Mitochondrial Diseases are a group of rare disorders relating to the mitochondria.
hi, there. Does anyone access this community often? susan
My daughter, Lilly, was diagnosed with a complex IV mito disorder at 10 months. She died in April when she was 20 months old. I would love to share with you our journey or help with any questions, even though the diagnosis is a little different. I think its really great that you were able to identify the mutation. We could never figure out what was causing Lilly's disorder--mutation, etc... You can read more about her at www.carepages.com "LillyHaas"
My son, Brody, was recently diagnosed with complex V mito disorder. He has a point mutation on the ATPase 6 & 8 genes. I am trying to get in contact with others that have a similar diagnosis, especially complex V. I know complex V is very rare, that's why I'm reaching out. I would like to know others out there affected with mito and what your journey has entailed. You can visit my son's site at www.caringbridge.org/visit/brodytucker. His liver and muscles are affected. He also received a heart transplant at 3 months of age. He relies on TPN through his central line catheter. I am trying to resume his g-tube feeds slowly to see how he tolerates it. He is physically delayed as well. But he is a VERY happy boy and knows he's loved:)
|United Mitochondrial Disease Foundation (UMDF)||
The UMDF offers support to all sufferers of mitochondrial disorders regardless of diagnosis, suspected or confirmed. Our mission is to promote research and education for the diagnosis, treatment and cure of mitochondrial disorders and to provide support to affected individuals and families.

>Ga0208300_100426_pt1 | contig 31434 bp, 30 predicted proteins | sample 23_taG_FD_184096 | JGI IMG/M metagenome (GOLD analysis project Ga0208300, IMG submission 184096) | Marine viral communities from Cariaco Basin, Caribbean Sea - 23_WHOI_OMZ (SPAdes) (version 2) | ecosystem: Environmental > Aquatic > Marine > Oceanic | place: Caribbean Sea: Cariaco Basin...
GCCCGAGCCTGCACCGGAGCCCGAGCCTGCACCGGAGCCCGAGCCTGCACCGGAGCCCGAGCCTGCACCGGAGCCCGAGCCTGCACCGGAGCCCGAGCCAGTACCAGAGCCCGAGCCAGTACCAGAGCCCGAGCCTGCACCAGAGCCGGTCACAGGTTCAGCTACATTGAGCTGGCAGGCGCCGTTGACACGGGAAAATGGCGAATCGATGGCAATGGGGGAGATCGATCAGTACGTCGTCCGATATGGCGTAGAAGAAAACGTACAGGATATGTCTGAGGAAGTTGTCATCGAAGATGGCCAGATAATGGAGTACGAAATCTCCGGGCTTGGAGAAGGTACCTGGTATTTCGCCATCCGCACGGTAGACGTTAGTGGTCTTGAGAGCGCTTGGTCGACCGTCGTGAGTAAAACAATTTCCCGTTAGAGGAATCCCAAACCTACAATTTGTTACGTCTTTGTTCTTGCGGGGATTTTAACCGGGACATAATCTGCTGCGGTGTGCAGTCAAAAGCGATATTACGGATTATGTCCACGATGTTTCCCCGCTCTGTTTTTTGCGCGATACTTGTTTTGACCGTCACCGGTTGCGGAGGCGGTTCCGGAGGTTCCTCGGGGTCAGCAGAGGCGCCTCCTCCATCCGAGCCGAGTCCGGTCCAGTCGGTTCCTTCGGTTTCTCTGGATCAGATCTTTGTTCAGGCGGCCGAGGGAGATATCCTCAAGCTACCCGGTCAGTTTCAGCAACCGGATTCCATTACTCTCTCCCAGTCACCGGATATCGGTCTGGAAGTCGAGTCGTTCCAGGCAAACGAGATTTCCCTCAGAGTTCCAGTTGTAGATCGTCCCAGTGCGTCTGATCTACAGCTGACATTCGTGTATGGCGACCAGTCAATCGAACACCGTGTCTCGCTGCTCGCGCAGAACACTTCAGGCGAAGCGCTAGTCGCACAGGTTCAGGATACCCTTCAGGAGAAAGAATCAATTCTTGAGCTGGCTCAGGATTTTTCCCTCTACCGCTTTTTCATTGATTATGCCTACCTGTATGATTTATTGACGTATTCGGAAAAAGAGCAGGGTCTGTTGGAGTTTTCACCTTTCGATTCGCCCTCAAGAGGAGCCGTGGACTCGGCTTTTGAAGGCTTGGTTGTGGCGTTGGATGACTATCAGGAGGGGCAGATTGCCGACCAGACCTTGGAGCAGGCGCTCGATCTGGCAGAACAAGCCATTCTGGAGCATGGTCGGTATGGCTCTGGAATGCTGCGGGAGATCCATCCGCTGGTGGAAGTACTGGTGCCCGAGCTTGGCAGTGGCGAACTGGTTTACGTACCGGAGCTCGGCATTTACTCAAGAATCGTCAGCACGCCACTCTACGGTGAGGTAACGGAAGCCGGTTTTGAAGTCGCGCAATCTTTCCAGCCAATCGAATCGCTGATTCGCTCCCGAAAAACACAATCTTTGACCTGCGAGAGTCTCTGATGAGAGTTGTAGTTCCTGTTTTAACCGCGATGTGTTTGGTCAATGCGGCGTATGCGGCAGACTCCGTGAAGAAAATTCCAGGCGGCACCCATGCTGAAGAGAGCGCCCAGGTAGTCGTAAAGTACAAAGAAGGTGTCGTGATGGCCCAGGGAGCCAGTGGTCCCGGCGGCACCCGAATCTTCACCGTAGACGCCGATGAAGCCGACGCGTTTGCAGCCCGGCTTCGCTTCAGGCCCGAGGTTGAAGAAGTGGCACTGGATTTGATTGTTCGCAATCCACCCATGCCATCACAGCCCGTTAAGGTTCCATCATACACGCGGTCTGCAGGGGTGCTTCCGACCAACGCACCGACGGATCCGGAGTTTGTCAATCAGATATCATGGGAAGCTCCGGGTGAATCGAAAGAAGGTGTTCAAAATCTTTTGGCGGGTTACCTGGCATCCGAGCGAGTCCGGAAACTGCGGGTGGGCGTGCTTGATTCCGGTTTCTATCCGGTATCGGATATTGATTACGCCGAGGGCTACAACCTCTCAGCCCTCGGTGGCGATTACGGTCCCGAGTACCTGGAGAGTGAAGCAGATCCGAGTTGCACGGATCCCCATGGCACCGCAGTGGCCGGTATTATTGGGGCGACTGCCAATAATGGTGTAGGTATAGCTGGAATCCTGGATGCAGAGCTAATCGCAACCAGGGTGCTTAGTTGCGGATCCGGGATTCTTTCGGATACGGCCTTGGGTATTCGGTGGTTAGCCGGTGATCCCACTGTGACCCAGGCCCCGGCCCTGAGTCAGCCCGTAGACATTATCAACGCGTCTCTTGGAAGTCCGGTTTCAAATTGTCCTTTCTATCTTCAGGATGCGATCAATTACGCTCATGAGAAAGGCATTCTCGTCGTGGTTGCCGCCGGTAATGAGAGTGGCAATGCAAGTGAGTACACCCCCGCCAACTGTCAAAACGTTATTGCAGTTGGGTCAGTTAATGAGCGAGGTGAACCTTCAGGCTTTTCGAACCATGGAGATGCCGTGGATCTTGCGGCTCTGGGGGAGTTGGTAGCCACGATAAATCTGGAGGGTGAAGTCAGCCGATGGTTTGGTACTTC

CoRDS, or the Coordination of Rare Diseases at Sanford, is based at Sanford Research in Sioux Falls, South Dakota. It provides researchers with a centralized, international patient registry for all rare diseases. This program allows patients and researchers to connect as easily as possible to help advance treatments and cures for rare diseases. The CoRDS team works with patient advocacy groups, individuals and researchers to help in the advancement of research in over 7,000 rare diseases. The registry is free for patients to enroll and researchers to access.
Enrolling is easy.
After these steps, the enrollment process is complete. All other questions are voluntary. However, these questions are important to patients and their families to create awareness as well as to researchers to study rare diseases. This is why we ask our participants to update their information annually or anytime changes to their information occur.
Researchers can contact CoRDS to determine if the registry contains participants with the rare disease they are researching. If the researcher determines there is a sufficient number of participants or data on the rare disease of interest within the registry, the researcher can apply for access. Upon approval from the CoRDS Scientific Advisory Board, CoRDS staff will reach out to participants on behalf of the researcher. It is then up to the participant to determine if they would like to join the study.
Visit sanfordresearch.org/CoRDS to enroll.
Physician-scientist at New York University School of Medicine and attending pediatric cardiologist at Hassenfeld Children's Hospital at NYU Langone. Primary rare disease interest: Barth...
I am a mom of boys, two of whom have a mutation of the RMND1 gene. They have mitochondrial disease. They are both hard of hearing, have significant mobility issues, global developmental delays and...
I'm the father of two boys with an ultrarare neurodegenerative mitochondrial disease called MEPAN Syndrome. It's caused by mutations on the MECR gen and results in impaired mitochondrial...
They are also being tested for Primary Carnitine Deficiency.
I am also needing help...
was heavy smoker
trying to help friends
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